Those hard-to-find beers are becoming more available–if you have money. Even though shipping alcoholic beverages is against the law, the chances of getting busted for it are negligible.
Hailstorm Brewing Company has released Captain Serious #19 Pale Ale in honor of Chicago Blackhawks captain Jonathan Toews. Chicago has won three of the last six Stanley Cups.
Heineken NV and Carlsberg A/S are building breweries in Myanmar. Eighty percent of Myanmar’s adults drink beer, and the country’s largest brewery is owned by current and former military personnel.
Beer shortages loom in Venezuela. Strikes at the Polar brewing company, which controls 80 percent of the market, have shut down half the brewery’s plants and forced others to run at reduced capacity.
Naragansett beer, once a New England favorite, has once again become popular—and not just in New England. What makes its revival even more amazing is that the brewery accomplished it on a shoestring media budget of $100,000.
Finally, a Danish music festival will collect attendees’ urine, which will be used to fertilize barley plants that will be used in a beer to be served at the 2017 festival. Organizers call this—admit it, you saw this coming—“Piss to Pilsner.”
Geoff and Marcy Larson, owners of the Alaskan Brewing Company, overcame long odds in building a successful business. During the 1970s, a German brewing company opened Prinz Brau in Anchorage. Despite generous incentives from the state government, Prinz Brau went under after three years.
When the Larsons decided to open a brewery, it appeared that Alaska was too isolated and too thinly populated to support one. The local banks turned them down for financing, so they ended up raising funds from more than 80 individuals.
In December 1986, the Juneau-based company shipped its first beer: 253 cases of Chinook Alaskan Amber Beer, as it was called then. Shipping is problematic in Alaska: the beer had to be ferried to Haines, then trucked to Anchorage. And, because locally-grown hops and barley weren’t available, the Larsons resorted to a pre-Prohibition recipe that called for the sparing use of hops.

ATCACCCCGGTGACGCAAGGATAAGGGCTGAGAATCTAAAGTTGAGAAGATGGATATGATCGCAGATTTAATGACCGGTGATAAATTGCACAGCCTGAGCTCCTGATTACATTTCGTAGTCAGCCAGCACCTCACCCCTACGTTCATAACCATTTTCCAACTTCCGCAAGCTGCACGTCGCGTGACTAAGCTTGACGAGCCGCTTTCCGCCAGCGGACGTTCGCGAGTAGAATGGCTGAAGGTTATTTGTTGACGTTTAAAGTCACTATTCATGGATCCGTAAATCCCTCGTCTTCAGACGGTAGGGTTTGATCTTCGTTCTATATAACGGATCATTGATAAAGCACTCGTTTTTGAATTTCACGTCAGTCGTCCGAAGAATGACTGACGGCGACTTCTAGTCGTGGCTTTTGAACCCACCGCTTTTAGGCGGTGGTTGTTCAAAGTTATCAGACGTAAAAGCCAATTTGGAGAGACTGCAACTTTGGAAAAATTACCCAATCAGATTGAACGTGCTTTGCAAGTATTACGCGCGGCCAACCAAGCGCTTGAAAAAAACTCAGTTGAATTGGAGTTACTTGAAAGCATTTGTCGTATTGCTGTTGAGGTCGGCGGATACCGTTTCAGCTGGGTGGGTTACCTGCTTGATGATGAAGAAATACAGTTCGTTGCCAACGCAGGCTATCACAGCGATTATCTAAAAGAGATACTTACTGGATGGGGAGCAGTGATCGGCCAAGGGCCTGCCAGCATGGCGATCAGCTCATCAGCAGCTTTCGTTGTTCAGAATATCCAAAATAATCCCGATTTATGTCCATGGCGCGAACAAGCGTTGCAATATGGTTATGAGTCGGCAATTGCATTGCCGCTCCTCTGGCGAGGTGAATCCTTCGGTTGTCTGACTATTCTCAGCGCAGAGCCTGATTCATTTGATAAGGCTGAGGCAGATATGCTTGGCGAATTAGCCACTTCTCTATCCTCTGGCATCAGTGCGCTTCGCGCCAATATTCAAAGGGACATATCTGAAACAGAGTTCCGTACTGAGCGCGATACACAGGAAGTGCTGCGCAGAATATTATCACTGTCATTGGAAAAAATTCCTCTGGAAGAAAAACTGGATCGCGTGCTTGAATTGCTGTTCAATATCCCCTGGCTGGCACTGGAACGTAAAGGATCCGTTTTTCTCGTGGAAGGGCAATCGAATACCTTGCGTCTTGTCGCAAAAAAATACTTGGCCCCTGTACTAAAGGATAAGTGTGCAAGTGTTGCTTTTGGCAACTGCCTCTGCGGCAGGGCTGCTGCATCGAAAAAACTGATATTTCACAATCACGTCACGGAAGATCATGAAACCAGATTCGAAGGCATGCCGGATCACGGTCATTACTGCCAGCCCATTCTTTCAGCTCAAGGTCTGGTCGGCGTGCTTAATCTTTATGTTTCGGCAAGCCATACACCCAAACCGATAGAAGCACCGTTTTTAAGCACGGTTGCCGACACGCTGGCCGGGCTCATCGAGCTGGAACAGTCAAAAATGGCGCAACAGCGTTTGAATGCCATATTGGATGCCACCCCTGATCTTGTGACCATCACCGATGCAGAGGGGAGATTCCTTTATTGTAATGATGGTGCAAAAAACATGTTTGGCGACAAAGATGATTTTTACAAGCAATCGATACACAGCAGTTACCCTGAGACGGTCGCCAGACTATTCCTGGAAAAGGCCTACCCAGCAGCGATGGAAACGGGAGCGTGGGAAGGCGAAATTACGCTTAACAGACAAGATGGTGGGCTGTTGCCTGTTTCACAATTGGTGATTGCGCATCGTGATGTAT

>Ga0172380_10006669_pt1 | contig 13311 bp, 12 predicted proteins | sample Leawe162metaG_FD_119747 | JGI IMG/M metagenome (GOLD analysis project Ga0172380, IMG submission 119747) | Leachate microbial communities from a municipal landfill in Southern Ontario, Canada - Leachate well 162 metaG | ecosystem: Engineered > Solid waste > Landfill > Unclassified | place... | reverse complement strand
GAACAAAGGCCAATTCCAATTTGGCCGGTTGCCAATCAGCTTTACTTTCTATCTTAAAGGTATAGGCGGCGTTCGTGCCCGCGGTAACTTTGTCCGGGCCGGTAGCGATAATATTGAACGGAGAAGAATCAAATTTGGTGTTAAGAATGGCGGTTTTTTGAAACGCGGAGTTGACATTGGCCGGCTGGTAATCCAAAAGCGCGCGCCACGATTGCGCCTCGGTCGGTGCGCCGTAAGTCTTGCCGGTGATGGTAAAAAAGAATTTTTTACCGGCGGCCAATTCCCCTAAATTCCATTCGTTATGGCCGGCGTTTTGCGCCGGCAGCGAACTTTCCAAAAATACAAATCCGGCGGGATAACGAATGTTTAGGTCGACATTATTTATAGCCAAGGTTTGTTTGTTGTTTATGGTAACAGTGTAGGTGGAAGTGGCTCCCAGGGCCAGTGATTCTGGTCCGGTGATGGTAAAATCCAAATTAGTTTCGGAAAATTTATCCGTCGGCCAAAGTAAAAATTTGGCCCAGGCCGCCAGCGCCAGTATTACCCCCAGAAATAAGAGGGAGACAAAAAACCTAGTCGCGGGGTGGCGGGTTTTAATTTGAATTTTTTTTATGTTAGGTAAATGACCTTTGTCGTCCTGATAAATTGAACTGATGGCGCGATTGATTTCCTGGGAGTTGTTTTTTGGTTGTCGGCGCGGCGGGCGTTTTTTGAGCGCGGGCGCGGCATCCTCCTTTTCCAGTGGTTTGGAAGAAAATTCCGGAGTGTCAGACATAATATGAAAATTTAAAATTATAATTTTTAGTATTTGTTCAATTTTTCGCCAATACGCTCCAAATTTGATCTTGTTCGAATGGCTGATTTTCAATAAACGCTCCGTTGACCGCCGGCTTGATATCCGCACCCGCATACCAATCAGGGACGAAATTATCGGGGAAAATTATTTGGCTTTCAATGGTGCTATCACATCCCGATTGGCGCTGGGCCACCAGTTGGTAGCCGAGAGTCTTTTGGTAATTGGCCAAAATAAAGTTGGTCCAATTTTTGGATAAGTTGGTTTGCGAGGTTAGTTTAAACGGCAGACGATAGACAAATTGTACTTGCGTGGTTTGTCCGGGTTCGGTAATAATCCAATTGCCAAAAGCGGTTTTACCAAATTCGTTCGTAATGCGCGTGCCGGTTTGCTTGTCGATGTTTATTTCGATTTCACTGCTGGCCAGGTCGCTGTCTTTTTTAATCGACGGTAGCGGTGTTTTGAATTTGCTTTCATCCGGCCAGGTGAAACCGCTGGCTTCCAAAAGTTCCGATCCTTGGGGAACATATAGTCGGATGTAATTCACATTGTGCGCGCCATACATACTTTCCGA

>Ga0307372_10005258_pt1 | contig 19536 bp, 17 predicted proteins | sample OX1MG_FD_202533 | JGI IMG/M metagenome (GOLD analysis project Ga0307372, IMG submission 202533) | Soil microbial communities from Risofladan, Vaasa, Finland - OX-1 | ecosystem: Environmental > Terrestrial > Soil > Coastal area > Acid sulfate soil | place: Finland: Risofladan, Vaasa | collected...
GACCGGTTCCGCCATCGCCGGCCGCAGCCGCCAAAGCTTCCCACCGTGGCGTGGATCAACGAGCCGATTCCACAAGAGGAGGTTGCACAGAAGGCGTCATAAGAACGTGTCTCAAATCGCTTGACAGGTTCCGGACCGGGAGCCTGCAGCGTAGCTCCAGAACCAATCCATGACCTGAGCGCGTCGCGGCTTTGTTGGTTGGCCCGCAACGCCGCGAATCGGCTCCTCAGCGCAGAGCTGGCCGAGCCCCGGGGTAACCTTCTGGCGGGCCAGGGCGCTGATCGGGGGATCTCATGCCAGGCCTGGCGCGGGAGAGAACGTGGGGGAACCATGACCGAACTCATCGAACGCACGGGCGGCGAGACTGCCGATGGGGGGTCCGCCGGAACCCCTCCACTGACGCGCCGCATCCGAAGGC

Alaskan’s beer gained a following at home, and its reputation spread. Today, it’s distributed to 16 of the “Lower 48” states.
On this day in 1844, the last two known great auks were killed. These large flightless penguin-like birds, which lived in the North Atlantic, were hunted to extinction because their down was in high demand in Europe.
And on that auk-ward note…The Mash!
We begin in China, where designer Li Rongjun has built an office out of 8,500 empty beer bottles. Rongjun has a degree in construction from the Inner Mongolia University of Science & Technology.
Lagunitas Brewing Company will build a third brewery in Asuza, California. The new plant, with a projected capacity of more than 400,000 barrels a year, is expected to open in early 2017.
Molson’s Beer Fridge will make an appearance at this month’s Pan-American Games in Toronto. The latest edition will dispense a free Molson to those who say “I Am Canadian” in any of 40 languages.